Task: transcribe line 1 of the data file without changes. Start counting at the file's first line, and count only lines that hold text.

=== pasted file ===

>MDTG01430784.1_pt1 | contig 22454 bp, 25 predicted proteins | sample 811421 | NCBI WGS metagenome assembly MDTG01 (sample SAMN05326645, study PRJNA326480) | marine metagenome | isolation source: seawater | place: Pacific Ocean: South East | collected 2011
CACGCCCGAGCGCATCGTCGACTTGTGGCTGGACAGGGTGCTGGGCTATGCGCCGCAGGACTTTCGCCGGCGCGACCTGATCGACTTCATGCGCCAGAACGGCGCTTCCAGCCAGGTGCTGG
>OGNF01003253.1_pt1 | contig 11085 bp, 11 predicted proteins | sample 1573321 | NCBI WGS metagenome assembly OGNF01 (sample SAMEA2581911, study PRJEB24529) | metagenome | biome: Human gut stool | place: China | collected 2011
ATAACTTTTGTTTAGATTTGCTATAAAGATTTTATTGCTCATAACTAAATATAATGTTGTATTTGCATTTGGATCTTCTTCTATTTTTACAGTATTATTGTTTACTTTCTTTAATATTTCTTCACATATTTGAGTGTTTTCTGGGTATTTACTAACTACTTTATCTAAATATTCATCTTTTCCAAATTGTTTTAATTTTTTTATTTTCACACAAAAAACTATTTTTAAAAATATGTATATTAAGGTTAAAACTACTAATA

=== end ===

>MDTG01430784.1_pt1 | contig 22454 bp, 25 predicted proteins | sample 811421 | NCBI WGS metagenome assembly MDTG01 (sample SAMN05326645, study PRJNA326480) | marine metagenome | isolation source: seawater | place: Pacific Ocean: South East | collected 2011